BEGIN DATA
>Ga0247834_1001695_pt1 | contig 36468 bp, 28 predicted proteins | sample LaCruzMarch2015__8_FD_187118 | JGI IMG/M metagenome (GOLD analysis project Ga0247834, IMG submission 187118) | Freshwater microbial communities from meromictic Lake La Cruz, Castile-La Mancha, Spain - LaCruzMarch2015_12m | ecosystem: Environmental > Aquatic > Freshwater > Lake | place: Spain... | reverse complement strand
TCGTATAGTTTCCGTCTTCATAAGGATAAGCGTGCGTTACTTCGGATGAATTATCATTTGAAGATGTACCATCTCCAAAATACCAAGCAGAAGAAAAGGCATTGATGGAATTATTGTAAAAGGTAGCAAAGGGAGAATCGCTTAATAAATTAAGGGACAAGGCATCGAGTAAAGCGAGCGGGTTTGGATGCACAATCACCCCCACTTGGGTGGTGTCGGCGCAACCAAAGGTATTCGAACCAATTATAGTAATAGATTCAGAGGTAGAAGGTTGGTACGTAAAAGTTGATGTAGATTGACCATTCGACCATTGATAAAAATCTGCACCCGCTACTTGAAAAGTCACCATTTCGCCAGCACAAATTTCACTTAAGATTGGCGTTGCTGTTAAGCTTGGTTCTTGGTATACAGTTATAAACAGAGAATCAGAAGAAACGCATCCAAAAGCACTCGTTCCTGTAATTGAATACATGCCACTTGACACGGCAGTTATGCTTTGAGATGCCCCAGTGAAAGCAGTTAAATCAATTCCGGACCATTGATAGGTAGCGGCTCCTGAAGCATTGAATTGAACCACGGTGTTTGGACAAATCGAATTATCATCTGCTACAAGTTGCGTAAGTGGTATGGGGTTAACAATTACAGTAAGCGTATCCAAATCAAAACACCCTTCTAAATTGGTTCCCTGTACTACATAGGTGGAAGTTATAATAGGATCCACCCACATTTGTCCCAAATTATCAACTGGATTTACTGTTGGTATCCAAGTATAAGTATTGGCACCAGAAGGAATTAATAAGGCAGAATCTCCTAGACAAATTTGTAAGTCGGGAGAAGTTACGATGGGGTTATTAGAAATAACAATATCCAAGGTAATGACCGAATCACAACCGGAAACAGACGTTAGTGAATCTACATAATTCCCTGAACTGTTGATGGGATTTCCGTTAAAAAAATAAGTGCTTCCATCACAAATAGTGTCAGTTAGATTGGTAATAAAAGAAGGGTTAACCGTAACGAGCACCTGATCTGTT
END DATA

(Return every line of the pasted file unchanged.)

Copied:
>Ga0247834_1001695_pt1 | contig 36468 bp, 28 predicted proteins | sample LaCruzMarch2015__8_FD_187118 | JGI IMG/M metagenome (GOLD analysis project Ga0247834, IMG submission 187118) | Freshwater microbial communities from meromictic Lake La Cruz, Castile-La Mancha, Spain - LaCruzMarch2015_12m | ecosystem: Environmental > Aquatic > Freshwater > Lake | place: Spain... | reverse complement strand
TCGTATAGTTTCCGTCTTCATAAGGATAAGCGTGCGTTACTTCGGATGAATTATCATTTGAAGATGTACCATCTCCAAAATACCAAGCAGAAGAAAAGGCATTGATGGAATTATTGTAAAAGGTAGCAAAGGGAGAATCGCTTAATAAATTAAGGGACAAGGCATCGAGTAAAGCGAGCGGGTTTGGATGCACAATCACCCCCACTTGGGTGGTGTCGGCGCAACCAAAGGTATTCGAACCAATTATAGTAATAGATTCAGAGGTAGAAGGTTGGTACGTAAAAGTTGATGTAGATTGACCATTCGACCATTGATAAAAATCTGCACCCGCTACTTGAAAAGTCACCATTTCGCCAGCACAAATTTCACTTAAGATTGGCGTTGCTGTTAAGCTTGGTTCTTGGTATACAGTTATAAACAGAGAATCAGAAGAAACGCATCCAAAAGCACTCGTTCCTGTAATTGAATACATGCCACTTGACACGGCAGTTATGCTTTGAGATGCCCCAGTGAAAGCAGTTAAATCAATTCCGGACCATTGATAGGTAGCGGCTCCTGAAGCATTGAATTGAACCACGGTGTTTGGACAAATCGAATTATCATCTGCTACAAGTTGCGTAAGTGGTATGGGGTTAACAATTACAGTAAGCGTATCCAAATCAAAACACCCTTCTAAATTGGTTCCCTGTACTACATAGGTGGAAGTTATAATAGGATCCACCCACATTTGTCCCAAATTATCAACTGGATTTACTGTTGGTATCCAAGTATAAGTATTGGCACCAGAAGGAATTAATAAGGCAGAATCTCCTAGACAAATTTGTAAGTCGGGAGAAGTTACGATGGGGTTATTAGAAATAACAATATCCAAGGTAATGACCGAATCACAACCGGAAACAGACGTTAGTGAATCTACATAATTCCCTGAACTGTTGATGGGATTTCCGTTAAAAAAATAAGTGCTTCCATCACAAATAGTGTCAGTTAGATTGGTAATAAAAGAAGGGTTAACCGTAACGAGCACCTGATCTGTT